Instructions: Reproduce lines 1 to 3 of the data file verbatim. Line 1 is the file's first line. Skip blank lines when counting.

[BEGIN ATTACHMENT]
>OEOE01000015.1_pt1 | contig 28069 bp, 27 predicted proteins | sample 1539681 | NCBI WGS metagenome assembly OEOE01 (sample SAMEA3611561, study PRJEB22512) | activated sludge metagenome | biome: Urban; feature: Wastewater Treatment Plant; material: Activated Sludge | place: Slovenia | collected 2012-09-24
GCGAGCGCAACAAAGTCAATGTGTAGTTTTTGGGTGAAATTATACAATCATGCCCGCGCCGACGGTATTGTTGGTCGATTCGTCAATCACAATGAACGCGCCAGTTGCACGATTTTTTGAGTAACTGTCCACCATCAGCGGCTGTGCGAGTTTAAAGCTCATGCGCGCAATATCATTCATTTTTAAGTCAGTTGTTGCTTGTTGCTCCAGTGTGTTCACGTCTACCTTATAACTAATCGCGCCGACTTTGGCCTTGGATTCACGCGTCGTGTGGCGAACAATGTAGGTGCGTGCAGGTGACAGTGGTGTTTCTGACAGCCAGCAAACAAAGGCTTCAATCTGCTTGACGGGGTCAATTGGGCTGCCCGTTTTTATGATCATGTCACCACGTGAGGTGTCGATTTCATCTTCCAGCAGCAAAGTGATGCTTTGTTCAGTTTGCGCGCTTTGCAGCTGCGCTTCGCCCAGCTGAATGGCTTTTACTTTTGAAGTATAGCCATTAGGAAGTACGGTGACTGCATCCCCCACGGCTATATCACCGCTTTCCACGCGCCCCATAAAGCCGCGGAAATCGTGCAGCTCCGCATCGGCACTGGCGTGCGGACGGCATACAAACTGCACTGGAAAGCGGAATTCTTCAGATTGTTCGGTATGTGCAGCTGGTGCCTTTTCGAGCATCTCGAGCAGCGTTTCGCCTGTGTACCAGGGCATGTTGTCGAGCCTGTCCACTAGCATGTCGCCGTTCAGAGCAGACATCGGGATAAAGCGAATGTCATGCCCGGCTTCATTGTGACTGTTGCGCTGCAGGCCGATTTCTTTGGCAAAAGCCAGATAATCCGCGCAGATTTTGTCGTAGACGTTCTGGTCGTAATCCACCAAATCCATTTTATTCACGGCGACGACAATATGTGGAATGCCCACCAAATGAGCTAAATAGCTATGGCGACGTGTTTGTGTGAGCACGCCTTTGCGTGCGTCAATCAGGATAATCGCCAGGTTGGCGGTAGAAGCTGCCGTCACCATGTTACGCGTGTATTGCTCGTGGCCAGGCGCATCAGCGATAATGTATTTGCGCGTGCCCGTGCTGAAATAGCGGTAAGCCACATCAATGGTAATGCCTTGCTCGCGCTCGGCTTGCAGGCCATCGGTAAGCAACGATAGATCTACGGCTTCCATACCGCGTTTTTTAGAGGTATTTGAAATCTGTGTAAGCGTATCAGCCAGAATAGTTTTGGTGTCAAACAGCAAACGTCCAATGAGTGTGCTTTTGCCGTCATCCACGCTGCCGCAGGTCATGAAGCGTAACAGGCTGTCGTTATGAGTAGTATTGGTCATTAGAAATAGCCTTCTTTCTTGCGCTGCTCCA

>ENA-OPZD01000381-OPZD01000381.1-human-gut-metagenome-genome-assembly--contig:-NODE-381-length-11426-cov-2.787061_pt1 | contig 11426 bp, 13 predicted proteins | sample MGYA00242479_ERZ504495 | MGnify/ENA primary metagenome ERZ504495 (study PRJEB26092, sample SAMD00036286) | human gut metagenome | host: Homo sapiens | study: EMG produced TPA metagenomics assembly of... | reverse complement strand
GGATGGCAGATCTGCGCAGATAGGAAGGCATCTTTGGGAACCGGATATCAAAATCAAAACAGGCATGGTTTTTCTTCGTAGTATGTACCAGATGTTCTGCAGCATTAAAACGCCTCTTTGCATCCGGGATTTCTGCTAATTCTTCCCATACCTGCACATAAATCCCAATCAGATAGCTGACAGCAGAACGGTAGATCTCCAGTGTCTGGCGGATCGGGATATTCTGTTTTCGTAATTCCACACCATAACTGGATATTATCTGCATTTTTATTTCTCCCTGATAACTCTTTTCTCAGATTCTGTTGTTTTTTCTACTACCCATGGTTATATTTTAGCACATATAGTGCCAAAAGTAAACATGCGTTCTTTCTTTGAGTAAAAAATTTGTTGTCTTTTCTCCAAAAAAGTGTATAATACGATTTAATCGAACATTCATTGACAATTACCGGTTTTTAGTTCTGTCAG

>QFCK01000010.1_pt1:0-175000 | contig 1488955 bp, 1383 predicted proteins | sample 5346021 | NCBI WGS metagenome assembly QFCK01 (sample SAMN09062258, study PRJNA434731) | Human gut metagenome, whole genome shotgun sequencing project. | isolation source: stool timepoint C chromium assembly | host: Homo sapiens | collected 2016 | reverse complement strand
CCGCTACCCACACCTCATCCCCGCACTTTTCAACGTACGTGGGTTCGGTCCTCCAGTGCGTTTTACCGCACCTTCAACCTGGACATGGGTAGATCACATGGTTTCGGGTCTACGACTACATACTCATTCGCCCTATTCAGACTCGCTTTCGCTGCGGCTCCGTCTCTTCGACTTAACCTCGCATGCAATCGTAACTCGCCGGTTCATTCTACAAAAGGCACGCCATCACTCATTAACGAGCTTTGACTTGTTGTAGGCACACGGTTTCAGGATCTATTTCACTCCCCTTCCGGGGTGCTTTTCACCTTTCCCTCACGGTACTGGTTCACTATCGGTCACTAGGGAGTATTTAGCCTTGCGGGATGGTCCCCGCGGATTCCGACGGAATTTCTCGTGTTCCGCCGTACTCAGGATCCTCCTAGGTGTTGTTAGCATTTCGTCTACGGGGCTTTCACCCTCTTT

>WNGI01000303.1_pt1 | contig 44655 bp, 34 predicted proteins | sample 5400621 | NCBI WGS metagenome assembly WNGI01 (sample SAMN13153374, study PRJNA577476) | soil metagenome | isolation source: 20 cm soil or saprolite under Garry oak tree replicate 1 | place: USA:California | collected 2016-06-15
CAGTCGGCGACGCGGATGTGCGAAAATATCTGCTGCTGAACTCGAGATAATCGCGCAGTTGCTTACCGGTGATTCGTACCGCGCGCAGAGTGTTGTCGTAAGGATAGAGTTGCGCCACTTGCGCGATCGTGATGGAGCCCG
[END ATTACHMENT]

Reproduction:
>OEOE01000015.1_pt1 | contig 28069 bp, 27 predicted proteins | sample 1539681 | NCBI WGS metagenome assembly OEOE01 (sample SAMEA3611561, study PRJEB22512) | activated sludge metagenome | biome: Urban; feature: Wastewater Treatment Plant; material: Activated Sludge | place: Slovenia | collected 2012-09-24
GCGAGCGCAACAAAGTCAATGTGTAGTTTTTGGGTGAAATTATACAATCATGCCCGCGCCGACGGTATTGTTGGTCGATTCGTCAATCACAATGAACGCGCCAGTTGCACGATTTTTTGAGTAACTGTCCACCATCAGCGGCTGTGCGAGTTTAAAGCTCATGCGCGCAATATCATTCATTTTTAAGTCAGTTGTTGCTTGTTGCTCCAGTGTGTTCACGTCTACCTTATAACTAATCGCGCCGACTTTGGCCTTGGATTCACGCGTCGTGTGGCGAACAATGTAGGTGCGTGCAGGTGACAGTGGTGTTTCTGACAGCCAGCAAACAAAGGCTTCAATCTGCTTGACGGGGTCAATTGGGCTGCCCGTTTTTATGATCATGTCACCACGTGAGGTGTCGATTTCATCTTCCAGCAGCAAAGTGATGCTTTGTTCAGTTTGCGCGCTTTGCAGCTGCGCTTCGCCCAGCTGAATGGCTTTTACTTTTGAAGTATAGCCATTAGGAAGTACGGTGACTGCATCCCCCACGGCTATATCACCGCTTTCCACGCGCCCCATAAAGCCGCGGAAATCGTGCAGCTCCGCATCGGCACTGGCGTGCGGACGGCATACAAACTGCACTGGAAAGCGGAATTCTTCAGATTGTTCGGTATGTGCAGCTGGTGCCTTTTCGAGCATCTCGAGCAGCGTTTCGCCTGTGTACCAGGGCATGTTGTCGAGCCTGTCCACTAGCATGTCGCCGTTCAGAGCAGACATCGGGATAAAGCGAATGTCATGCCCGGCTTCATTGTGACTGTTGCGCTGCAGGCCGATTTCTTTGGCAAAAGCCAGATAATCCGCGCAGATTTTGTCGTAGACGTTCTGGTCGTAATCCACCAAATCCATTTTATTCACGGCGACGACAATATGTGGAATGCCCACCAAATGAGCTAAATAGCTATGGCGACGTGTTTGTGTGAGCACGCCTTTGCGTGCGTCAATCAGGATAATCGCCAGGTTGGCGGTAGAAGCTGCCGTCACCATGTTACGCGTGTATTGCTCGTGGCCAGGCGCATCAGCGATAATGTATTTGCGCGTGCCCGTGCTGAAATAGCGGTAAGCCACATCAATGGTAATGCCTTGCTCGCGCTCGGCTTGCAGGCCATCGGTAAGCAACGATAGATCTACGGCTTCCATACCGCGTTTTTTAGAGGTATTTGAAATCTGTGTAAGCGTATCAGCCAGAATAGTTTTGGTGTCAAACAGCAAACGTCCAATGAGTGTGCTTTTGCCGTCATCCACGCTGCCGCAGGTCATGAAGCGTAACAGGCTGTCGTTATGAGTAGTATTGGTCATTAGAAATAGCCTTCTTTCTTGCGCTGCTCCA

>ENA-OPZD01000381-OPZD01000381.1-human-gut-metagenome-genome-assembly--contig:-NODE-381-length-11426-cov-2.787061_pt1 | contig 11426 bp, 13 predicted proteins | sample MGYA00242479_ERZ504495 | MGnify/ENA primary metagenome ERZ504495 (study PRJEB26092, sample SAMD00036286) | human gut metagenome | host: Homo sapiens | study: EMG produced TPA metagenomics assembly of... | reverse complement strand